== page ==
On Dec 7, 2007, at 9:20 AM, Scott Kitterman wrote:
On Friday 07 December 2007 12:00, John Levine wrote:
If you believe that any random MTA has an equal right to emit mail
claiming to be from my domain, then I think there's little left to
Twisting other people's arguments to make them sound absurd is not
For example, since you want to forbid all third parties from sending
mail, please explain why you want to forbid newspaper mail-to-a-
services. Why are you opposed to press freedom?
Nothing says they have to use my domain name to do it. It's
orthogonal to the point.
PS: The non-absurd version of this is, where did we conclude that the
DNS operator's rights to a domain name always trump every other
I disagree. What I stated is the logical conclusion from the
Either domain owners have the right to control the use of their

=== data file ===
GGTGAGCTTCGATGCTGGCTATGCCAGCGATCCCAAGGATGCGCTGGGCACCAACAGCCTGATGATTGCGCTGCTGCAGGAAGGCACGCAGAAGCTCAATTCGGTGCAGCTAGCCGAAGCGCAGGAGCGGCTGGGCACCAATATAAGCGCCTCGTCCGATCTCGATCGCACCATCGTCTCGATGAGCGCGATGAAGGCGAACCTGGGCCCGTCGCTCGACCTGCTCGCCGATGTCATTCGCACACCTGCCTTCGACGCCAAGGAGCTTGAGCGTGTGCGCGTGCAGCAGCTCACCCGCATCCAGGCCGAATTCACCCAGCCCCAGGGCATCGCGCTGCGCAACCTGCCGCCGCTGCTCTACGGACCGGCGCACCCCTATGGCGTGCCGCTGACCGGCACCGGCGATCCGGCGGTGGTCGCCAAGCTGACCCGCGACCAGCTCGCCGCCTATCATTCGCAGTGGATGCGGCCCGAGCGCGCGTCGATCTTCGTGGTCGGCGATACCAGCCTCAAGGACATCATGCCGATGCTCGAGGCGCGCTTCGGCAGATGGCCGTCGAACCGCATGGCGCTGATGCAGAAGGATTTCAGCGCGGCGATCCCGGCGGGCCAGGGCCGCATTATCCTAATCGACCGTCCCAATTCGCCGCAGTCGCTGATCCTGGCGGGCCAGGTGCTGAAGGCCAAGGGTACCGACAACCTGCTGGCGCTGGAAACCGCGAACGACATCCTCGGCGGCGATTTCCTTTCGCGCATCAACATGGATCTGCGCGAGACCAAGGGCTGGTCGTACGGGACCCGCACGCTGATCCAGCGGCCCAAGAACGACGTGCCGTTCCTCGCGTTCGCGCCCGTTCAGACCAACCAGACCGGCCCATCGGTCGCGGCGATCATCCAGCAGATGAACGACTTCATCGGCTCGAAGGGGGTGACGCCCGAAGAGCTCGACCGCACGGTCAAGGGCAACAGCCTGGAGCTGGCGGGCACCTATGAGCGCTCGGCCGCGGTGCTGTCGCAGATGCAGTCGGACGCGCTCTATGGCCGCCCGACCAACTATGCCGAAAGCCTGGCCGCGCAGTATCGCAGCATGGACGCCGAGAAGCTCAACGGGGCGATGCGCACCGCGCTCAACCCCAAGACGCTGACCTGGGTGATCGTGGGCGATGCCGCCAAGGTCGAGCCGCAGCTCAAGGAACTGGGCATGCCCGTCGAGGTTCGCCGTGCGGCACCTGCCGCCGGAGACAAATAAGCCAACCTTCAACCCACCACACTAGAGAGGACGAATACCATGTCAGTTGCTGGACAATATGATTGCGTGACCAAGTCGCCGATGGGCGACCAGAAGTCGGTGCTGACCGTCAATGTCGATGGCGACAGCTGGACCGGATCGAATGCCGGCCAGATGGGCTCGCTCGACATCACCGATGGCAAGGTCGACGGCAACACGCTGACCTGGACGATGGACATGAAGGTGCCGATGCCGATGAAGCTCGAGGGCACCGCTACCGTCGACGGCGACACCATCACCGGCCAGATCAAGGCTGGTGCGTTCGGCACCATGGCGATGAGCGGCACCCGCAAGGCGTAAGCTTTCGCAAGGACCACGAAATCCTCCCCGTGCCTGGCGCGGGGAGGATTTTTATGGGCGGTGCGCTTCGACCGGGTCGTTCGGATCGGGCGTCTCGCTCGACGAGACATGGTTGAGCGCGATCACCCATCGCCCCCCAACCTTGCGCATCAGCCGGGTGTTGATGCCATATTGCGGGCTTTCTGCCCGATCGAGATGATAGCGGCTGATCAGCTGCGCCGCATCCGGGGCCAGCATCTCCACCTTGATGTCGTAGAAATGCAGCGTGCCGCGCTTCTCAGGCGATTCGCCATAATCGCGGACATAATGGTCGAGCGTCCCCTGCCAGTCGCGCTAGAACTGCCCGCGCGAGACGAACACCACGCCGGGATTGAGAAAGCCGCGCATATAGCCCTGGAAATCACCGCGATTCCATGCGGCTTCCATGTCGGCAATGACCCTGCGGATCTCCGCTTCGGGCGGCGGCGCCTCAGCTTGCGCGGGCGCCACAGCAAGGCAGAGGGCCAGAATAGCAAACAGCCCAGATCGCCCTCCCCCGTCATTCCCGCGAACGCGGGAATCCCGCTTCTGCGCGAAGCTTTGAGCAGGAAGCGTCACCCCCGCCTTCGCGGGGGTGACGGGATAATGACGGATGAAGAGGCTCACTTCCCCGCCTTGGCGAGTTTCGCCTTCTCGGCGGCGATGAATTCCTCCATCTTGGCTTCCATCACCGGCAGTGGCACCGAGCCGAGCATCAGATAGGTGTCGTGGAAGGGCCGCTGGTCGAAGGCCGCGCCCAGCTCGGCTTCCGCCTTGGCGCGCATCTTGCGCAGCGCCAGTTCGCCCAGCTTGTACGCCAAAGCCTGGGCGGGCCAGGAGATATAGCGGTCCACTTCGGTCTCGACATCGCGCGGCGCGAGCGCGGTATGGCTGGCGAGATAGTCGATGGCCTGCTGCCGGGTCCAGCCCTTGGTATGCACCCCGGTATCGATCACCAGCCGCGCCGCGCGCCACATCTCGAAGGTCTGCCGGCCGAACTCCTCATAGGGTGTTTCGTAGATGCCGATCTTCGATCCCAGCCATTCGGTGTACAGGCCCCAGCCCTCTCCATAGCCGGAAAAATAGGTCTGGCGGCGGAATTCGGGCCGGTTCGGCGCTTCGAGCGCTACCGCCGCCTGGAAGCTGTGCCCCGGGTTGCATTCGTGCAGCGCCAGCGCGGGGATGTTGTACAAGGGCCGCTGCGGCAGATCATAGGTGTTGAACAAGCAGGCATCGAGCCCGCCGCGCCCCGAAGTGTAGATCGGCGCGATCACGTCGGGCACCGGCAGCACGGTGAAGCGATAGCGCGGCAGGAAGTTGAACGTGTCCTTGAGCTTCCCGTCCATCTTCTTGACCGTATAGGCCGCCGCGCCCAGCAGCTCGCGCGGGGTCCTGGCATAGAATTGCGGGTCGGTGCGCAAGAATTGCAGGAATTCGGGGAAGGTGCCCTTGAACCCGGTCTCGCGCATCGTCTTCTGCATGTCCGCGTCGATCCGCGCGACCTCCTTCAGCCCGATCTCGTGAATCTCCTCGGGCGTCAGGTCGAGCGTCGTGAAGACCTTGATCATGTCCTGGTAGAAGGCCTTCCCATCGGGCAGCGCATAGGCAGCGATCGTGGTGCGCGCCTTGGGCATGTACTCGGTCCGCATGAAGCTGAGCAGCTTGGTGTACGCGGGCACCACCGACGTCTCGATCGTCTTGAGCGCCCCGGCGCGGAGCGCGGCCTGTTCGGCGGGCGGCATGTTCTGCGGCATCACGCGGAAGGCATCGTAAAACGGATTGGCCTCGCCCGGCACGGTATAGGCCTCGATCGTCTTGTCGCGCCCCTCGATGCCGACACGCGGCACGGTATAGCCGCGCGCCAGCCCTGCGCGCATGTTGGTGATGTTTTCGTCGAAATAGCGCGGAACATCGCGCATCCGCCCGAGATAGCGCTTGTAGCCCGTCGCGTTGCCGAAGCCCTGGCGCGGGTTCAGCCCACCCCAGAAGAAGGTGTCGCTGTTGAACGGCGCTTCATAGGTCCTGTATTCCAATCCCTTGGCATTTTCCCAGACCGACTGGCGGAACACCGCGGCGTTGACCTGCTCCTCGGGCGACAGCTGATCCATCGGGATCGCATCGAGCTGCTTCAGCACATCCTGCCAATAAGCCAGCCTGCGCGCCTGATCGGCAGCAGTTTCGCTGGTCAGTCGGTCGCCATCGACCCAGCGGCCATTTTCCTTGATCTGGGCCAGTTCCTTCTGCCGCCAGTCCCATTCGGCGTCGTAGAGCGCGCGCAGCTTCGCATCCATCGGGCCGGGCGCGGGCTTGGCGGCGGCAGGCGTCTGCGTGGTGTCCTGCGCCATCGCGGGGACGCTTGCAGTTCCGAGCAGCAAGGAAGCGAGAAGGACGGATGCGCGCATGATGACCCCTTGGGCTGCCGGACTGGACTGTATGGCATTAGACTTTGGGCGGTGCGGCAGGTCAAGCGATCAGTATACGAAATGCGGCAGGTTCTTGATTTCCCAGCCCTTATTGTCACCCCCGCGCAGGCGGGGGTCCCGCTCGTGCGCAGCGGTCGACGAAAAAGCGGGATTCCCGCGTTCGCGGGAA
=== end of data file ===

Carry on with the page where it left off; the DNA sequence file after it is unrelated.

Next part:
in email or they don't.
If they do, then Mike's point stands.
If they don't, then phishing is inherently OK. There really is no
Fallacy of the excluded middle.
Just because it's OK for people to use some variant on a webmail
interface to send mail "from" their email address does not make it
OK to criminally steal passwords or credit card details.
We're getting a reasonable survey of logical fallacies
today. Entertaining, but not terribly useful, and there's at least a
couple of dozen more to collect to get the full set.
Could we move on to some more reasonable lines of argument?
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